11. Palefire says:

    oh well, so much for trees.

  12. Teller says:

    In case you didn’t notice, they had photo evidence.

  13. Boba Fett Diop says:

    Wi-Fi likes to wear a Pedobear t-shirt near playgrounds.

    Wi-Fi punches otters for fun.

    Wi-Fi repackaged and sold sub-prime mortgages.

    Wi-Fi stole my car.

  14. Anonymous says:

    Actually, the mentioned Dutch researchers did not conclude that Wifi kills trees?

    I quote from google translate:

    “He warns strongly that there are no far-reaching conclusions from its results. Based on the information now available can not be concluded that the WiFi radio signals leads to damage to trees or other plants.”

  15. kpkpkp says:

    I’ve located a picture of Nobel Prize winning Professor Gunnar Hofverberg, the leading Wi-Fi expert in the United States, and a world-renown arborist:

    http://www.cinecon.com/frontimages/2298-lorax.jpg

  16. BillGlover says:

    Trading trees for porn is what publishing is all about.

    Sounds like the squirrels are catching on, clever varmints.

  17. kattw says:

    To anon 23, yes, but it’s a different wavelength of energy than is emitted by various artificial sources. The ozone layer blocks a lot of wavelengths pretty specifically, while letting others through. UV is among them, for example. Similarly, your simple assertion, while accurate, doesn’t explain why it’s a bad idea to stand in front of a microwave dish while somebody’s transmitting. Consider: those simple radios back in the day you bought and built yourself had no band-pass filter, and no noise filter. Yet, they could get pretty clear signals. If the sun was broadcasting RF on the FM band, all you would have heard was sun noise.

    Dawn is closer, but neglects a few key things. One: the FCC website, unless I’m missing something, does not feature a study on wi-fi frequencies and their effect upon trees at various distances and power settings. Thus, it is a poor source for an answer to this question, as it does not have said answer. Two: distance and direction, and power, are just as important as resonant frequencies. For example: having your eye 1 or 2 feet away from a broadcasting Yagi with 1500 watts of power on top of a tower will probably blind you, regardless of whether it’s a 6m, 2m, 440, 220 or 1.2 gHz yagi. On the other hand, being directly in the path of that yagi’s broadcast, but being 2 miles away, is perfectly safe, even if the yagi and radio are directly tuned to your eye’s personal resonance frequency.

    I’ll be honest, I’m not entirely sure why “we don’t know for sure, we should learn more” is attracting such animosity, especially on boingboing of all places, where the igNobel prizes are saluted each year, and crazy studies are often brought to the fore. This type of study is quite logical, in comparison to some.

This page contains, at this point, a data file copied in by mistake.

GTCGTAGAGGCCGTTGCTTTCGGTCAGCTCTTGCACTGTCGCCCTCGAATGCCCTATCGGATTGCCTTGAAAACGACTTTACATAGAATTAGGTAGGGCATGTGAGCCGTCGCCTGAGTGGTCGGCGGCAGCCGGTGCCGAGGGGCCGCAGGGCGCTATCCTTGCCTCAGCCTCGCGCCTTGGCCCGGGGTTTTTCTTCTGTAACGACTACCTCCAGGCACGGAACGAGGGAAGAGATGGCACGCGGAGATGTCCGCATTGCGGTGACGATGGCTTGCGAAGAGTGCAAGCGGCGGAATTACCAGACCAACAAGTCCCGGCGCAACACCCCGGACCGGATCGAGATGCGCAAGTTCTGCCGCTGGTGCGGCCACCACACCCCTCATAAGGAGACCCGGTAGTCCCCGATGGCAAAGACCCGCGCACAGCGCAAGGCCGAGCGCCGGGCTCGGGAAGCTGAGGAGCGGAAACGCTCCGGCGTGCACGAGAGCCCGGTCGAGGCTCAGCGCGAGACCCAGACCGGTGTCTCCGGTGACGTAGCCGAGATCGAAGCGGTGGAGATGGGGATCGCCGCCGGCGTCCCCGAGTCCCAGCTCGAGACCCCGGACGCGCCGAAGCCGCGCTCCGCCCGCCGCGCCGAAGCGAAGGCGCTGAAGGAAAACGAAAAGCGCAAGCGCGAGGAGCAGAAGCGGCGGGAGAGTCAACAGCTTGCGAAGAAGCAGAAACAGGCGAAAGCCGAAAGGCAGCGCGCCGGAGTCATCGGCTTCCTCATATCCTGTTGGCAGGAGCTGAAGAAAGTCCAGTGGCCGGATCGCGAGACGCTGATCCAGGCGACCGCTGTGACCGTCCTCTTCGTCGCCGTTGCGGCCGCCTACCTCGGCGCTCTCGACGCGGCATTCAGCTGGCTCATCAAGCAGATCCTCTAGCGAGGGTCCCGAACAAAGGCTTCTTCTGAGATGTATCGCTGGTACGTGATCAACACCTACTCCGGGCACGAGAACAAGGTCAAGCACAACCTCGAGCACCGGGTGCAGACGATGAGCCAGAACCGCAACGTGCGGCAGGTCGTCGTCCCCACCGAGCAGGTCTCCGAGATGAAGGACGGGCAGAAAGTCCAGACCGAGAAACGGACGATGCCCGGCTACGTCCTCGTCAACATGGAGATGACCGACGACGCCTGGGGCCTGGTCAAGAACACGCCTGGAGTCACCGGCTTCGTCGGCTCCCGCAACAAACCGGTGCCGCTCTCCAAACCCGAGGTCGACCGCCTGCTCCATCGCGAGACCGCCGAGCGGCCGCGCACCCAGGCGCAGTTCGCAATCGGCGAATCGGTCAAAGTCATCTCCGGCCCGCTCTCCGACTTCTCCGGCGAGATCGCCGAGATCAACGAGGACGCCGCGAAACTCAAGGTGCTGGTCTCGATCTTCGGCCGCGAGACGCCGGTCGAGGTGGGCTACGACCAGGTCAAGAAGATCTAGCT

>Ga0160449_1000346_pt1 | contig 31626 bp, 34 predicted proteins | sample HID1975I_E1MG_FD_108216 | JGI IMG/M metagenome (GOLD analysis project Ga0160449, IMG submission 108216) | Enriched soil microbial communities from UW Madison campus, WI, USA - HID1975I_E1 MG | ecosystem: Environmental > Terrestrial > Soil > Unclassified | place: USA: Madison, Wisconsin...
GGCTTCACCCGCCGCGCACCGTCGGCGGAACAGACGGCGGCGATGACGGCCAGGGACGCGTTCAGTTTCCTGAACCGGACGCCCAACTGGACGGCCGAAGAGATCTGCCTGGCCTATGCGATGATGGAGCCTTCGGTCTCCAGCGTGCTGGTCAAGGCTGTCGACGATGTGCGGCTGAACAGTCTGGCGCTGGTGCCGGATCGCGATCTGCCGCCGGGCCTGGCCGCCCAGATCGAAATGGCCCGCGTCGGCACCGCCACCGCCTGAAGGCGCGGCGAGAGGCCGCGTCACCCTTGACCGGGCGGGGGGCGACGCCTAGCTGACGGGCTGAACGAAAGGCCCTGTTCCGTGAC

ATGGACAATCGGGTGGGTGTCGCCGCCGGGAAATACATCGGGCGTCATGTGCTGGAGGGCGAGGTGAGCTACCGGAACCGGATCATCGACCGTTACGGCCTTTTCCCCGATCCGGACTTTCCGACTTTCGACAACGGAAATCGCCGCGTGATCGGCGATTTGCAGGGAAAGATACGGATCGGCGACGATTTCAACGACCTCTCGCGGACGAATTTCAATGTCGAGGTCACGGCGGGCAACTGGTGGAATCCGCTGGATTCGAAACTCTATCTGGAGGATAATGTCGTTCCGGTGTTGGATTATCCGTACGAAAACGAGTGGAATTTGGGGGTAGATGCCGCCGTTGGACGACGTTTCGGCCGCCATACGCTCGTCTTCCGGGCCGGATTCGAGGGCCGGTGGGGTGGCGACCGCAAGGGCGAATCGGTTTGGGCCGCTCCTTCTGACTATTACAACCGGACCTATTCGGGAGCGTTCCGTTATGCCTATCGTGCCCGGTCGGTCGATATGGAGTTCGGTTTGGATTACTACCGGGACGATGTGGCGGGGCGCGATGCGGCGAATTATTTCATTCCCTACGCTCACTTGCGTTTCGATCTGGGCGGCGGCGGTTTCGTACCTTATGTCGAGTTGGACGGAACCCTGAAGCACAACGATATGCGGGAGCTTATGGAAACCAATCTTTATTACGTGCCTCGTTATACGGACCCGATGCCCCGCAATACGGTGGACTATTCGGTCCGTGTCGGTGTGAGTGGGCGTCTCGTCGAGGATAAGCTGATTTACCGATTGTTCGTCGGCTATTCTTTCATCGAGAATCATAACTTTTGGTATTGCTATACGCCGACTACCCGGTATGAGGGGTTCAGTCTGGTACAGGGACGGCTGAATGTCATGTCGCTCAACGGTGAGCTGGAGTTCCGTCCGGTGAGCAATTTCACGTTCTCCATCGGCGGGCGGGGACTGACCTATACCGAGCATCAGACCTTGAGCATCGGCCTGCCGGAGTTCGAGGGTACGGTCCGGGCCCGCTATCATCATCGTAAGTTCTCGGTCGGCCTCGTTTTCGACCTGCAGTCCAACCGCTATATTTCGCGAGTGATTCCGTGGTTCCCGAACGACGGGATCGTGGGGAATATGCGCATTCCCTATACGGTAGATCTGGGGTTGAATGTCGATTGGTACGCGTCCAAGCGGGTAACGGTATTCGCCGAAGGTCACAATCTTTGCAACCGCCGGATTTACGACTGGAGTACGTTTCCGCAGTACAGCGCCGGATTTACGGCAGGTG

• Dawn deMom says:

      Thanks, kattw – I did say I wasn’t professional and I know there are many more intelligent people than I who read bOINGbOING. Amateur radio operators or not, I hoped someone would post something with a more than I could.

      I posted the FCC website to show there are studies about RF and it’s effects on the body as an example. As far as I’m concerned, everything should be studied if it concerns someone. I’m not for the government paying for all these studies. I find when people search for answers and share their knowledge with others, we are all richer for it.

      And I always welcome other people’s input on something like this so I can learn more. I wish I enjoyed learning when I was younger! I wouldn’t have wasted so much of my school years!

  18. Yaruki Zero says:

    So, have any of the folks spreading paranoia about Wi-Fi explained why wireless computer networks are supposedly so catastrophically worse than the radio signals that blanket us pretty much everywhere? We already had TV, a zillion forms of radio, cell phone networks, satellites, and god knows what else going 24/7 years before Wi-Fi even became practical, much less widespread.

    • Anonymous says:

      Yazuki Zero, surely you’ve noticed that cancer rates have risen continuously ever since radio was invented? And not only that, but kid’s music has gotten worse (I didn’t think it could get worse than Punk, but now there’s RAP! Next thing you know the barbaric little apes will be listening to C&W!) and there’s more crabgrass in my lawn.

    • Jake0748 says:

      Um… did you notice the tags at the end of the post? :D

      • Donald Petersen says:

        Yeah, I had about 5 seconds of “Dear God, what now? Whole world’s gone teats-up,” until I saw “Thanks, Weekly World News!”

        So I must thank them again for reminding me that my world is ever so slightly less terrifying than theirs.

  19. GeekMan says:

    OH NOES!!1!!

  20. Anonymous says:

    there is only one hope. chuck norris can kill wi-fi! but.. who will volunteer to ask him?

  21. user23 says:

    some interesting reading on the so-called dangers of WiFi. Old thread from 2007, in which is cited a study which mentions trees, necrosis & WiFi (sorry, no thrilling tales of squirmunks):

    http://www.physicsforums.com/showthread.php?t=177401

  22. Anonymous says:

    Man, I hate it when WiFi burns down my stone trees. Stupid WiFi.